The Pentagon has tended to see victory as imminent in a lot of its really long wars lately, and nowhere has that been more true than in Iraq, where ISIS, and its predecessor al-Qaeda in Iraq (AQI) have been labeled defeated several times. Brig. Gen. Gary Volesky appears to be the latest taking that position, insisting the conquest of ISIS will mean the end of the ISIS caliphate.
“There’s not going to be a caliphate, if there ever really was one,” Volesky insisted, “so for ISIS, this is going to be a key loss for them and it will be a loss.” He added that Iraqi forces have the momentum and want to capture the city “as quickly as they can.”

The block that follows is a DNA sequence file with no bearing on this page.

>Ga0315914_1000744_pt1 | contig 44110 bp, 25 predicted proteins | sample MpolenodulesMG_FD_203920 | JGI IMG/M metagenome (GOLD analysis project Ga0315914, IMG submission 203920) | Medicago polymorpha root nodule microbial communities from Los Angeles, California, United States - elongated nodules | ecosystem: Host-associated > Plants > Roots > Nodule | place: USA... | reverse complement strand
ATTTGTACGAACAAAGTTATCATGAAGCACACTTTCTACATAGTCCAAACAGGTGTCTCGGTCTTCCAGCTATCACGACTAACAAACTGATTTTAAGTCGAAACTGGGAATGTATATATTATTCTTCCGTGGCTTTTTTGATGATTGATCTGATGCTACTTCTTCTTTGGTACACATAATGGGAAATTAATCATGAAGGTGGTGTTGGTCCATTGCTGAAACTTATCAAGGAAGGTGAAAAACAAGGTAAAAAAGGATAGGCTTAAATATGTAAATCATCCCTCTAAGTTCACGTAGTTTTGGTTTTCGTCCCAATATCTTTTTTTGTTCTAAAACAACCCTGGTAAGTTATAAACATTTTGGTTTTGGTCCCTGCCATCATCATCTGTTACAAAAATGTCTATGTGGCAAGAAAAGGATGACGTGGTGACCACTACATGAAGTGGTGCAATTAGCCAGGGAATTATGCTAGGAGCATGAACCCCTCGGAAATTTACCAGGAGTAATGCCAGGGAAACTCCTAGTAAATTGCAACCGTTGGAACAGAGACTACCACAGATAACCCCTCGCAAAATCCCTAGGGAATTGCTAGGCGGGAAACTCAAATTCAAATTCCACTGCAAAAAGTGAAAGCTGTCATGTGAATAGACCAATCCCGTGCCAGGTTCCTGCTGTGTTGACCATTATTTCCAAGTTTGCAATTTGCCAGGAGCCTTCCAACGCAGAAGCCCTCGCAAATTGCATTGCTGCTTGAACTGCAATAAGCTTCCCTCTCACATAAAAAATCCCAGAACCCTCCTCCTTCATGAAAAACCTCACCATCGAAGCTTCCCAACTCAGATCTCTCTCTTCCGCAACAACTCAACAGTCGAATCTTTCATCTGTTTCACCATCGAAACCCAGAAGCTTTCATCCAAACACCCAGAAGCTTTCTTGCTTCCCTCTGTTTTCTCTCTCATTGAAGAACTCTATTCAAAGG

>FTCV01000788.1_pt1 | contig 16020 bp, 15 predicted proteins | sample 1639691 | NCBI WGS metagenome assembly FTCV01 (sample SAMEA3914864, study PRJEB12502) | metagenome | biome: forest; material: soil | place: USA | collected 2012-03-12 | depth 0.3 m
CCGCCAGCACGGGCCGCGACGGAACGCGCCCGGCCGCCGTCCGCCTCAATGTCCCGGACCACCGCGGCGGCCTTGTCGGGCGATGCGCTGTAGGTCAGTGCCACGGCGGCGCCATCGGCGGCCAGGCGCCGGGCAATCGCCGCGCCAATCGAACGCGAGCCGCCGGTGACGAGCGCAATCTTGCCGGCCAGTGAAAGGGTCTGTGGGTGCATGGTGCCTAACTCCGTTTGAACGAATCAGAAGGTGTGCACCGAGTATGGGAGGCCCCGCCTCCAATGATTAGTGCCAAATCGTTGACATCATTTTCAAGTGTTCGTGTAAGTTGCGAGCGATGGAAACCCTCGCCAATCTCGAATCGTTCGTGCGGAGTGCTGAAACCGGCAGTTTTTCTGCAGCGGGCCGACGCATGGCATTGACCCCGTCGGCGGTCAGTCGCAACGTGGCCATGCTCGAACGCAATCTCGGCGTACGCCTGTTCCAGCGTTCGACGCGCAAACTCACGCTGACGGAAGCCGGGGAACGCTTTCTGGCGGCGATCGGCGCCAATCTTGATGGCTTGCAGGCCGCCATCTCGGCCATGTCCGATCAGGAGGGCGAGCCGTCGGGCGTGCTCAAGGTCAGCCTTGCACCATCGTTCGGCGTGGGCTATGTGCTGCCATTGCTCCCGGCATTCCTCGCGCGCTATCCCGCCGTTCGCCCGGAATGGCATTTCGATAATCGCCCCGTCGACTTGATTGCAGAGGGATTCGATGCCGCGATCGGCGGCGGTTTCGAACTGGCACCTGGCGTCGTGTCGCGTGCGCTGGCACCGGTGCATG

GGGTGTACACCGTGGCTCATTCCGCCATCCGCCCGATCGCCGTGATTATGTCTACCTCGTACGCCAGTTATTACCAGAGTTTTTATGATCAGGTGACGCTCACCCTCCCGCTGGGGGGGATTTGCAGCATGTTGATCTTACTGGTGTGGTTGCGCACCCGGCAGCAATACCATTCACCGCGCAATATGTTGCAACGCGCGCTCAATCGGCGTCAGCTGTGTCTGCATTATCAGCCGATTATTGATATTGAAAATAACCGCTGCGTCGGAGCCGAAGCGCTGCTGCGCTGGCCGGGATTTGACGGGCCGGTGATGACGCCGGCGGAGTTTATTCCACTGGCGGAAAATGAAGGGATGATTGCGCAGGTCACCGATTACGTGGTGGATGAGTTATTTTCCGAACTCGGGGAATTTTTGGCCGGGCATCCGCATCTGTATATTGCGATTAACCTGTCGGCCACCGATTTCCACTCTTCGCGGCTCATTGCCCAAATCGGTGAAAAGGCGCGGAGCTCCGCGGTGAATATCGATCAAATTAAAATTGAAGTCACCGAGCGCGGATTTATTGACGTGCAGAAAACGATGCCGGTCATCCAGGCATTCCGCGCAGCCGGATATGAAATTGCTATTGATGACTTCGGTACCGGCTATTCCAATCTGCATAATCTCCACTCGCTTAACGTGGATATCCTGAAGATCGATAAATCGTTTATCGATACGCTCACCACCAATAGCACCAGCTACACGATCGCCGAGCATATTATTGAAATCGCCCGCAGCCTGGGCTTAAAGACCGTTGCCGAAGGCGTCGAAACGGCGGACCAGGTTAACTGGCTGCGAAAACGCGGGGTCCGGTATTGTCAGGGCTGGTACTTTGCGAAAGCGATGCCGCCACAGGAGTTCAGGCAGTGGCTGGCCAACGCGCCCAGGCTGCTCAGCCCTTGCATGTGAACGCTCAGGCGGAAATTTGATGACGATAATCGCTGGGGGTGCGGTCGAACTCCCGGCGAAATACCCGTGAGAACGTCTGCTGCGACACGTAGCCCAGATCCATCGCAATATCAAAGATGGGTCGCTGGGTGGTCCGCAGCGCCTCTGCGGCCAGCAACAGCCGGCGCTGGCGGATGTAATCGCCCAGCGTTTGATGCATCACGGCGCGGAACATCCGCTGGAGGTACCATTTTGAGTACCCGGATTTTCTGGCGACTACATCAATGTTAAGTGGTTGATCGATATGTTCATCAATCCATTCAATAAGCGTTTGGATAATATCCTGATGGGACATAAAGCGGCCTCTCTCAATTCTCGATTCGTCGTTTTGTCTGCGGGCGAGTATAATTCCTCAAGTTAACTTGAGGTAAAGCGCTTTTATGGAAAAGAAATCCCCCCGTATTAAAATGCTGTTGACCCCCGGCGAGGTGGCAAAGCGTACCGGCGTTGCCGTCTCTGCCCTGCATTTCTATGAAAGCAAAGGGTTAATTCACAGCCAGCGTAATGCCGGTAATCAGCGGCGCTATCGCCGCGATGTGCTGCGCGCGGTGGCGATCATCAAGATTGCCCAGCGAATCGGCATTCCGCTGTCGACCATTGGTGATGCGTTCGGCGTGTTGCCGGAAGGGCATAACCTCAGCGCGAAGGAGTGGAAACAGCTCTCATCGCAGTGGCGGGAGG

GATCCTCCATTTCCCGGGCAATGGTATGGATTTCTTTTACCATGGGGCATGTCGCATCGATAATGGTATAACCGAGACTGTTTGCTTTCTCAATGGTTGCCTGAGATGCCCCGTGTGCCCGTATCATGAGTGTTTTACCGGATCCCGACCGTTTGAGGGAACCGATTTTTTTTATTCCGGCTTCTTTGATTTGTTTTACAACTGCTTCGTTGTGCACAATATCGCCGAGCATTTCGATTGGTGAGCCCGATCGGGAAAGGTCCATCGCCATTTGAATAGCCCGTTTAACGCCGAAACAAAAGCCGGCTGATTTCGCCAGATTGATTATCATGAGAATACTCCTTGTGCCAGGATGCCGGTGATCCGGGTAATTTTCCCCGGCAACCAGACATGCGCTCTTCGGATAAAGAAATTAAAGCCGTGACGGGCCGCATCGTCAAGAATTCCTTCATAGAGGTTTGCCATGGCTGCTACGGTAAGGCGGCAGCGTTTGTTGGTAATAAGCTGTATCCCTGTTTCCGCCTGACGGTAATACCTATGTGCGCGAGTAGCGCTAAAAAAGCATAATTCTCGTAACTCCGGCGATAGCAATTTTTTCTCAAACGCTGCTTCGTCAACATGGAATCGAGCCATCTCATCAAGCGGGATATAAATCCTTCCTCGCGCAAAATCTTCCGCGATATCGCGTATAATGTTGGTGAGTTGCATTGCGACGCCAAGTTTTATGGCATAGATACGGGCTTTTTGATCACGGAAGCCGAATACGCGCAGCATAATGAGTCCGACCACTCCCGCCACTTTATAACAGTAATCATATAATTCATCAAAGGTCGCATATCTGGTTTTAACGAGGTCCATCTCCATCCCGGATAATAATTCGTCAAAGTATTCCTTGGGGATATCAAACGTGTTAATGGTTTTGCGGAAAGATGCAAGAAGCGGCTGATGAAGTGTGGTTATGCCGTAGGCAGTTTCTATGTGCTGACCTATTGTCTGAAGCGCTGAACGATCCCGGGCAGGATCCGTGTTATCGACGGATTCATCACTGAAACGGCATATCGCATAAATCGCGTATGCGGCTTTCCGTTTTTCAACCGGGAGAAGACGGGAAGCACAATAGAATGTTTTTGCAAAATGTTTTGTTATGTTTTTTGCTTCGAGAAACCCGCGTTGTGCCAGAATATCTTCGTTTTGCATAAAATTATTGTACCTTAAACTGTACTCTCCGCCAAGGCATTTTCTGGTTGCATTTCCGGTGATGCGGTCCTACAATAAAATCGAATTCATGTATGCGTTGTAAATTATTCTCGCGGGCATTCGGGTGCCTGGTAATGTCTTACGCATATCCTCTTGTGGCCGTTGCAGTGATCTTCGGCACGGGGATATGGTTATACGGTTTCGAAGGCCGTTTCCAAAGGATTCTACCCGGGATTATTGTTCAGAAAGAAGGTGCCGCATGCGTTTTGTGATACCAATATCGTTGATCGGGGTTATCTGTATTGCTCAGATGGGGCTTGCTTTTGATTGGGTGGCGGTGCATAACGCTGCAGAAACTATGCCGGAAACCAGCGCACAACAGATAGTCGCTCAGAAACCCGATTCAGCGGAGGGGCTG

The reality, however, is that while Mosul is indeed a hugely important city for ISIS, and the loss will be a major blow, ISIS retains a significant amount of territory, particularly in Syria, and has broad capabilities to launch attacks worldwide.
There are also growing concerns that, if territory is lost by ISIS to the point where they cannot style themselves as a “state” they will go back to a more diffuse group, as they were for most of their existence, focusing more heavily on terror attacks against enemies around the world.
This could prove a huge problem for countries like the US, as they’ve struggled to adapt to ISIS’ change from such a group into a de facto state, and are likely to have just as much trouble adapting as pressure forces ISIS to change its operations again.
ISIS has morphed several times in its existence, and has time and again shown a level of flexibility that has often put its enemies at a disadvantage. Whatever that means in the post-Mosul period, it’s safe to say that ISIS will, in some form, remain a huge and dangerous worldwide force.
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